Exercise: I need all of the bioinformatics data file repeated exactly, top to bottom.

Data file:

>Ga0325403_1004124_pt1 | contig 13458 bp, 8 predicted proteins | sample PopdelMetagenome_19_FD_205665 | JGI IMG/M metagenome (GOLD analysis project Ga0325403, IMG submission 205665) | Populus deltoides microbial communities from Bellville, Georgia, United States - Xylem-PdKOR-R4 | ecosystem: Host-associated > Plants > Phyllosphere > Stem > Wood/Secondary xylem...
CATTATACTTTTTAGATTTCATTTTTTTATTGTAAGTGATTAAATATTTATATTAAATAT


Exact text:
>Ga0325403_1004124_pt1 | contig 13458 bp, 8 predicted proteins | sample PopdelMetagenome_19_FD_205665 | JGI IMG/M metagenome (GOLD analysis project Ga0325403, IMG submission 205665) | Populus deltoides microbial communities from Bellville, Georgia, United States - Xylem-PdKOR-R4 | ecosystem: Host-associated > Plants > Phyllosphere > Stem > Wood/Secondary xylem...
CATTATACTTTTTAGATTTCATTTTTTTATTGTAAGTGATTAAATATTTATATTAAATAT